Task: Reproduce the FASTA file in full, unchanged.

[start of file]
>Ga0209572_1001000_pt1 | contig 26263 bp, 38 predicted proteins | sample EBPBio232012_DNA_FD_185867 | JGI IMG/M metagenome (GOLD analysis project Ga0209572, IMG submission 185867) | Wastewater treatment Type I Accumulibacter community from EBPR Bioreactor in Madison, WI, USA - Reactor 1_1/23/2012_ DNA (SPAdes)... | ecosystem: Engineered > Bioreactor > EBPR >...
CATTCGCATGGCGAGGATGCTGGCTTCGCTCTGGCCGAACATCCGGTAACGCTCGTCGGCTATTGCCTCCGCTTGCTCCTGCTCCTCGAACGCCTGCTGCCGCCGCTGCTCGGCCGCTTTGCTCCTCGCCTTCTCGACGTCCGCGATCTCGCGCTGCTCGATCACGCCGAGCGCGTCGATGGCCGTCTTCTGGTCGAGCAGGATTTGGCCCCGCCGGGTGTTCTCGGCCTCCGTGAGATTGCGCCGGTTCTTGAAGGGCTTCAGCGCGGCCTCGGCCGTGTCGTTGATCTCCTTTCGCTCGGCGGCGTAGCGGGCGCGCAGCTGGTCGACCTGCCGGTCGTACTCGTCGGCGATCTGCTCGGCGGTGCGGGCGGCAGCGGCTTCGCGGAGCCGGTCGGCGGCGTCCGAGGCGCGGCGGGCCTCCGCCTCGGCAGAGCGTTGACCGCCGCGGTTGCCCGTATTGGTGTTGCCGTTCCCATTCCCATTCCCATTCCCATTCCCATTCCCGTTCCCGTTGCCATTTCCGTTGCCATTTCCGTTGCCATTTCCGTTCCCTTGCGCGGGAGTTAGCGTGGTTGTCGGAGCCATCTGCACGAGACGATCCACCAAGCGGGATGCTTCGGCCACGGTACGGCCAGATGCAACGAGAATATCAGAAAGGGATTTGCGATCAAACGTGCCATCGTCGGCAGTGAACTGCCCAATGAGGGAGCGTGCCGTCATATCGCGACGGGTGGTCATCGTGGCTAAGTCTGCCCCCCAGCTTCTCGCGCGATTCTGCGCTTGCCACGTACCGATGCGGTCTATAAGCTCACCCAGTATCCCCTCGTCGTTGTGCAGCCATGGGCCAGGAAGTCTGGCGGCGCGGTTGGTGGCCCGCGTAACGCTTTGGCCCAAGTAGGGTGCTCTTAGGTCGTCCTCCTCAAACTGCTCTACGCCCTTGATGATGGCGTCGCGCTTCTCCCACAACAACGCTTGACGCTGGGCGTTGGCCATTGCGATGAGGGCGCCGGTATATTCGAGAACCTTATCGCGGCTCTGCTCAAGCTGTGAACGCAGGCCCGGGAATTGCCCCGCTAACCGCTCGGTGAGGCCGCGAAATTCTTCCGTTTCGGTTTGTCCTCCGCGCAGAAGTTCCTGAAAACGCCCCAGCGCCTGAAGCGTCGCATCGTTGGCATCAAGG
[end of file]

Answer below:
>Ga0209572_1001000_pt1 | contig 26263 bp, 38 predicted proteins | sample EBPBio232012_DNA_FD_185867 | JGI IMG/M metagenome (GOLD analysis project Ga0209572, IMG submission 185867) | Wastewater treatment Type I Accumulibacter community from EBPR Bioreactor in Madison, WI, USA - Reactor 1_1/23/2012_ DNA (SPAdes)... | ecosystem: Engineered > Bioreactor > EBPR >...
CATTCGCATGGCGAGGATGCTGGCTTCGCTCTGGCCGAACATCCGGTAACGCTCGTCGGCTATTGCCTCCGCTTGCTCCTGCTCCTCGAACGCCTGCTGCCGCCGCTGCTCGGCCGCTTTGCTCCTCGCCTTCTCGACGTCCGCGATCTCGCGCTGCTCGATCACGCCGAGCGCGTCGATGGCCGTCTTCTGGTCGAGCAGGATTTGGCCCCGCCGGGTGTTCTCGGCCTCCGTGAGATTGCGCCGGTTCTTGAAGGGCTTCAGCGCGGCCTCGGCCGTGTCGTTGATCTCCTTTCGCTCGGCGGCGTAGCGGGCGCGCAGCTGGTCGACCTGCCGGTCGTACTCGTCGGCGATCTGCTCGGCGGTGCGGGCGGCAGCGGCTTCGCGGAGCCGGTCGGCGGCGTCCGAGGCGCGGCGGGCCTCCGCCTCGGCAGAGCGTTGACCGCCGCGGTTGCCCGTATTGGTGTTGCCGTTCCCATTCCCATTCCCATTCCCATTCCCATTCCCGTTCCCGTTGCCATTTCCGTTGCCATTTCCGTTGCCATTTCCGTTCCCTTGCGCGGGAGTTAGCGTGGTTGTCGGAGCCATCTGCACGAGACGATCCACCAAGCGGGATGCTTCGGCCACGGTACGGCCAGATGCAACGAGAATATCAGAAAGGGATTTGCGATCAAACGTGCCATCGTCGGCAGTGAACTGCCCAATGAGGGAGCGTGCCGTCATATCGCGACGGGTGGTCATCGTGGCTAAGTCTGCCCCCCAGCTTCTCGCGCGATTCTGCGCTTGCCACGTACCGATGCGGTCTATAAGCTCACCCAGTATCCCCTCGTCGTTGTGCAGCCATGGGCCAGGAAGTCTGGCGGCGCGGTTGGTGGCCCGCGTAACGCTTTGGCCCAAGTAGGGTGCTCTTAGGTCGTCCTCCTCAAACTGCTCTACGCCCTTGATGATGGCGTCGCGCTTCTCCCACAACAACGCTTGACGCTGGGCGTTGGCCATTGCGATGAGGGCGCCGGTATATTCGAGAACCTTATCGCGGCTCTGCTCAAGCTGTGAACGCAGGCCCGGGAATTGCCCCGCTAACCGCTCGGTGAGGCCGCGAAATTCTTCCGTTTCGGTTTGTCCTCCGCGCAGAAGTTCCTGAAAACGCCCCAGCGCCTGAAGCGTCGCATCGTTGGCATCAAGG